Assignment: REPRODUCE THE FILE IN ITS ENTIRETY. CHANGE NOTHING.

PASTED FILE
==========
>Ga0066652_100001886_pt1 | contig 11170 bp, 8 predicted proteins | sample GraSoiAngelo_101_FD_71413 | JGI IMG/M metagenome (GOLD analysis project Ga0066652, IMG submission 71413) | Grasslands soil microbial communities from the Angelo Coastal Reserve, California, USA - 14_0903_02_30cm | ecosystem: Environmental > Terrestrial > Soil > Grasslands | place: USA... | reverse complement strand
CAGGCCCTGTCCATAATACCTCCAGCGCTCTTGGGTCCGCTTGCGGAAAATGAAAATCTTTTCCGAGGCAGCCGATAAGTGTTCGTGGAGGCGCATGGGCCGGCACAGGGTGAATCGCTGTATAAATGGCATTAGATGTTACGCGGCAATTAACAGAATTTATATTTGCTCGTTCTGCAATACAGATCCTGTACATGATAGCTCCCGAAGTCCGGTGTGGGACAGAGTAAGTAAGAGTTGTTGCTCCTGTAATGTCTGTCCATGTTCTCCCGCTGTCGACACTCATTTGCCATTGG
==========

>Ga0066652_100001886_pt1 | contig 11170 bp, 8 predicted proteins | sample GraSoiAngelo_101_FD_71413 | JGI IMG/M metagenome (GOLD analysis project Ga0066652, IMG submission 71413) | Grasslands soil microbial communities from the Angelo Coastal Reserve, California, USA - 14_0903_02_30cm | ecosystem: Environmental > Terrestrial > Soil > Grasslands | place: USA... | reverse complement strand
CAGGCCCTGTCCATAATACCTCCAGCGCTCTTGGGTCCGCTTGCGGAAAATGAAAATCTTTTCCGAGGCAGCCGATAAGTGTTCGTGGAGGCGCATGGGCCGGCACAGGGTGAATCGCTGTATAAATGGCATTAGATGTTACGCGGCAATTAACAGAATTTATATTTGCTCGTTCTGCAATACAGATCCTGTACATGATAGCTCCCGAAGTCCGGTGTGGGACAGAGTAAGTAAGAGTTGTTGCTCCTGTAATGTCTGTCCATGTTCTCCCGCTGTCGACACTCATTTGCCATTGG